Until recently, many patients with radiological features of low grade gliomas were managed conservatively with watchful waiting and MRI surveillance.

The rationale was to reserve any intervention until the tumour showed evidence of progression to a high grade glioma.

Improved understanding of the natural history of low grade, particularly grade 2, gliomas with almost inevitable progression to high grade gliomas, and the evidence in favour of prognostic benefit and potential cure with total resection, have significantly changed the management of patients with low grade gliomas.5

Where possible, total excision is recommended by most MDTs. Techniques such as awake surgery with motor and language mapping are useful to increase the safety and extent of surgery in low grade gliomas in and near eloquent brain.

Whether subtotal resection confers any prognostic advantage remains unclear. The timing of adjuvant therapy for low grade gliomas also remains controversial with most MDTs reserving this until the tumour progresses to a high grade glioma.

In patients with large tumours, especially over 6cm, adjuvant therapy may be considered earlier, especially if there is evidence of mass effect and surgery cannot be contemplated on technical grounds.

Section 4: Prognosis
The most important factor determining the prognosis of patients with gliomas is the grade of the tumour.

Although the outcome of patients with high grade gliomas remains poor, advances in surgical techniques, adjuvant treatment and molecular neuropathology in the last decade, have resulted in better outcomes.

Survival of two years or more is now seen in cohorts of patients with glioblastoma who present with good performance and neurological status, have favourable genetic mutations, such as IDH 1 mutation and methylated MGMT promoter, and undergo radical surgery with intra operative chemotherapy followed by concomitant post operative radiotherapy and chemotherapy.

In patients with poor performance status, palliative care services provide a central management role.

Grade 2 gliomas
In patients with grade 2 gliomas, favourable median survival of seven years or more is associated with younger age, tumour size of less than 6cm and preserved neurological function.6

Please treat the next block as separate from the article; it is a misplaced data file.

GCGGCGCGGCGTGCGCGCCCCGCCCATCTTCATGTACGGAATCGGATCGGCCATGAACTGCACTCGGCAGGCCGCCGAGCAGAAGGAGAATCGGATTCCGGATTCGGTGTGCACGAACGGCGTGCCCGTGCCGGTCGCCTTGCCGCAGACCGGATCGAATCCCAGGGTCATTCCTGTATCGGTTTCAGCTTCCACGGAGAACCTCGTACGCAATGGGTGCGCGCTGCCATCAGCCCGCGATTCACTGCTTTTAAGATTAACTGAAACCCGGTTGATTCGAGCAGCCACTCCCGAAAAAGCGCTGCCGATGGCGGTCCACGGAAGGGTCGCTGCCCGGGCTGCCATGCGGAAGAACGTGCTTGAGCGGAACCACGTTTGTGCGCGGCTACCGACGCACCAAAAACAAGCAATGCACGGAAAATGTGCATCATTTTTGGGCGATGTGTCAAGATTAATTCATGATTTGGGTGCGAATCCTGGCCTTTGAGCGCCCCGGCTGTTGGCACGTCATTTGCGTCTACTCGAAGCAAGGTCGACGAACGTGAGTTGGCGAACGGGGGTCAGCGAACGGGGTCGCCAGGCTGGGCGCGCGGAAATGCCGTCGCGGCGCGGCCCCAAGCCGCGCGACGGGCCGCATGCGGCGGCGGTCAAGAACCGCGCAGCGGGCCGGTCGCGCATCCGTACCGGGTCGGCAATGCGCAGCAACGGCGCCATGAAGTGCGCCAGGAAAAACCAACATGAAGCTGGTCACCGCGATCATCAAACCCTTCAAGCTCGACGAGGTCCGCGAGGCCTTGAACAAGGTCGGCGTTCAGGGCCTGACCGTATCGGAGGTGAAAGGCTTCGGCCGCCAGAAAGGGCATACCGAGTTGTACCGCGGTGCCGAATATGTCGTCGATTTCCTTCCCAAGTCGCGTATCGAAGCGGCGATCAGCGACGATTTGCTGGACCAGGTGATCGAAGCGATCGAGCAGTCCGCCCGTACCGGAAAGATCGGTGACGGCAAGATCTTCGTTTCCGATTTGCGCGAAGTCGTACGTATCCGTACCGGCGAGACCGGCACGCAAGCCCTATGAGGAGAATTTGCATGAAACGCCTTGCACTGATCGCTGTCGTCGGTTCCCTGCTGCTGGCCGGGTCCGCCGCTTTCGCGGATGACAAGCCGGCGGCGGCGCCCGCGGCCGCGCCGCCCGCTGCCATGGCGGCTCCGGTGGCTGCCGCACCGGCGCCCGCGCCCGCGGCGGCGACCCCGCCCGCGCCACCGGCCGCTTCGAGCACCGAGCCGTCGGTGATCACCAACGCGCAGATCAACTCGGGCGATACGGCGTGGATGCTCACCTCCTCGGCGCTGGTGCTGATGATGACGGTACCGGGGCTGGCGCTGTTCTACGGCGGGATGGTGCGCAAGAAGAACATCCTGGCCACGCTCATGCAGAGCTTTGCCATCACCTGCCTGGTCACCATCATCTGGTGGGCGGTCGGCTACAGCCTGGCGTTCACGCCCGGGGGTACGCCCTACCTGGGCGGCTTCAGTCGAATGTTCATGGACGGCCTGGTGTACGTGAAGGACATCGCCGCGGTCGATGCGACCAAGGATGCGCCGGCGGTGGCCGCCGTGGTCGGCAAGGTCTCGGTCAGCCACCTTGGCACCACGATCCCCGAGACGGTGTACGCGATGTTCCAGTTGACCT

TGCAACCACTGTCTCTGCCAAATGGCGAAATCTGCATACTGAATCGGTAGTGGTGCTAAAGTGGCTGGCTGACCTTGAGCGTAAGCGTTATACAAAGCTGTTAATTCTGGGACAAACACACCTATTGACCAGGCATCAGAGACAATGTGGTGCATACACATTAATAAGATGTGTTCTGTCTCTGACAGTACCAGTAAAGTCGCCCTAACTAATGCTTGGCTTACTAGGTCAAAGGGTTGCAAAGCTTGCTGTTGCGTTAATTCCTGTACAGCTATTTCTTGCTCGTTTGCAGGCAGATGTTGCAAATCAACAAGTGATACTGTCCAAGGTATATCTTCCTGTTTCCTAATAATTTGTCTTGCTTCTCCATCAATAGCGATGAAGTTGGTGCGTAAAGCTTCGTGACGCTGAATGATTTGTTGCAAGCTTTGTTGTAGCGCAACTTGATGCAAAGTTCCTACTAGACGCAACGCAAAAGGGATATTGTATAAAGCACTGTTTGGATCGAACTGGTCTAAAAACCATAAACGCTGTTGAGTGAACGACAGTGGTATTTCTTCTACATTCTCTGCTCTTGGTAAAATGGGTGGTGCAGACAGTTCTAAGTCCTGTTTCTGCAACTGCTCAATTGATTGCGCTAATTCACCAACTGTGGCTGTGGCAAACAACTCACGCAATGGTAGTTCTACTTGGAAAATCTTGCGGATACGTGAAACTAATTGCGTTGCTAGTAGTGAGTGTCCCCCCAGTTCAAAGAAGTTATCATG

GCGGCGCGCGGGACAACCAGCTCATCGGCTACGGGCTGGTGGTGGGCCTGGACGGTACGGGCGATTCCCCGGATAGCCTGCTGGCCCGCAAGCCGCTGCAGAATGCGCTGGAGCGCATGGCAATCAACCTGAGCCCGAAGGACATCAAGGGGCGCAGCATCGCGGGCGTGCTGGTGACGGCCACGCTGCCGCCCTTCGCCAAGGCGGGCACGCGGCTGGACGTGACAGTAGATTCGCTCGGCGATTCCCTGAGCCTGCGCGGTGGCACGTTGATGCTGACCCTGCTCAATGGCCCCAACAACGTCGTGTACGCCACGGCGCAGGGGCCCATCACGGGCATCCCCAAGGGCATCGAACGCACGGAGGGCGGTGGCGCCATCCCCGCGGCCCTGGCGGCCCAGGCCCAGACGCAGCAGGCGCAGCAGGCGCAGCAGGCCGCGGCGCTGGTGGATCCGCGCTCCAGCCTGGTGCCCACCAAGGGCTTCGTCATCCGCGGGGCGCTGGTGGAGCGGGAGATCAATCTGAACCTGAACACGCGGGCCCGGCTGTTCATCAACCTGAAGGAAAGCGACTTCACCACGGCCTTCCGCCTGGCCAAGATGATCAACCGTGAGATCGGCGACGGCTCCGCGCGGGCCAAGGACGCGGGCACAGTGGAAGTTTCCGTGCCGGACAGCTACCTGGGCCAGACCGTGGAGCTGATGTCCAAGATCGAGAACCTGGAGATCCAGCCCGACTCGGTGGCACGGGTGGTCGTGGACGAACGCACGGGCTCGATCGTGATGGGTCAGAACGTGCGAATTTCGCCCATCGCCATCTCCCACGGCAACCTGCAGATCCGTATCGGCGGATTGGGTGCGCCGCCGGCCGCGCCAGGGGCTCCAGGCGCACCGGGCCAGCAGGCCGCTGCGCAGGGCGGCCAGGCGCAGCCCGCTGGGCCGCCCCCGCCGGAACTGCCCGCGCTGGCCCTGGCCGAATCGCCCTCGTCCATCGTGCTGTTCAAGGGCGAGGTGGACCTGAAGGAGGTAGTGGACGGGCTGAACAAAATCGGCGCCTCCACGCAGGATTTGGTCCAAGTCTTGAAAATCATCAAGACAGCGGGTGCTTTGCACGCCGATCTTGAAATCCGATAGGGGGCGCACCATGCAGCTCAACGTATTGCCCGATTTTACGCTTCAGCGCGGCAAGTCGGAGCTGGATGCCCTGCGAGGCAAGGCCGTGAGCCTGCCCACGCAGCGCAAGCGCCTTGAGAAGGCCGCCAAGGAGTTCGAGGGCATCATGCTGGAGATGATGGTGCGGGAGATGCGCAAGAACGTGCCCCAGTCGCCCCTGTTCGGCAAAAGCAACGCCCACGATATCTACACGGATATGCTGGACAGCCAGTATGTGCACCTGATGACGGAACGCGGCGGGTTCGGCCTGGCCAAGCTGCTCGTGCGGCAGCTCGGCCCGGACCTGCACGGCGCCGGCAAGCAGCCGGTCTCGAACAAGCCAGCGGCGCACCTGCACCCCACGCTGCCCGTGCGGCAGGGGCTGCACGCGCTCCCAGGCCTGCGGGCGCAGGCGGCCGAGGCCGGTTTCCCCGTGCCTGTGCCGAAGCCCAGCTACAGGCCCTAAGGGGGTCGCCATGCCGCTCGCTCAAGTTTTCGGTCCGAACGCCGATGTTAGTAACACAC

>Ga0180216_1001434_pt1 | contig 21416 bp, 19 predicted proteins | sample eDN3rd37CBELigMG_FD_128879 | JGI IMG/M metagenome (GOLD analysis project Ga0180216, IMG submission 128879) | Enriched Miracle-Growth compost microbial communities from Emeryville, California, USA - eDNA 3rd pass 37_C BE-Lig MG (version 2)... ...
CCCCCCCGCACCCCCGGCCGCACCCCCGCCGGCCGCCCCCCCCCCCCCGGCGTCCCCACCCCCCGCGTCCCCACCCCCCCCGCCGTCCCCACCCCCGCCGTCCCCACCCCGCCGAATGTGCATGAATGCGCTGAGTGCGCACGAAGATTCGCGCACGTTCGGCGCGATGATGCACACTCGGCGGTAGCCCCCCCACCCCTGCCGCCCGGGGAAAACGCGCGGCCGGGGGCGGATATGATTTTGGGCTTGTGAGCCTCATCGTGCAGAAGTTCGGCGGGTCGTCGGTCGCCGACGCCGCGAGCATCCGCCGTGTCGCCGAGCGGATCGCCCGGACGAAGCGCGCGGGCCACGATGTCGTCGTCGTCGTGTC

Progression to a higher grade tumour is usually the main factor confounding the prognosis of patients with grade 2 gliomas. As discussed above, total resection of such tumours, if technically possible, may achieve cure but will need to be done before progression occurs.

Grade 1 gliomas are benign with little or no chance of recurrence or progression after successful resection.

The GP's role is crucial not only in managing the physical consequences of the disease but also providing support for the patient and their relatives.

Section 5: Case study
A 55-year-old man first presented to his GP with a four-week history of progressively worsening headaches. The headaches were interrupting his sleep and although he had not vomited, he had been feeling nauseous.

His wife said that he had been walking into things and they had planned to visit an optician to have his eyes checked. His family and past medical histories were unremarkable.

On examination the GP detected bilateral papilloedema raising the suspicion of an intracranial mass lesion. The patient was referred to the local neurologist under the two-week suspected cancer pathway.

Evaluation by the neurologist further demonstrated a left visual field defect precipitating an urgent MRI scan.

High grade tumour
Given the MRI features of a high grade tumour, the patient was referred by the neurologist to the local neurosurgical unit for discussion in the neuro-oncology MDT. In the meantime the patient was started on dexamethasone 8mg twice daily. The MDT recommended surgery to debulk the tumour the following week.

This was performed without any complications. Although over 90 per cent of the tumour was removed, no intra operative carmustine chemotherapy was administered because of the close proximity of the tumour to the occipital horn of the right lateral ventricle and risk of leakage of the chemotherapy drug into the cerebrospinal fluid pathway.

The patient's headaches and papilloedema resolved after surgery but the visual field defect persisted. The histology was found to be consistent with a glioblastoma. Given the patient's good performance status, the MDT recommended concomitant radiotherapy and temozolomide chemotherapy.

Management plan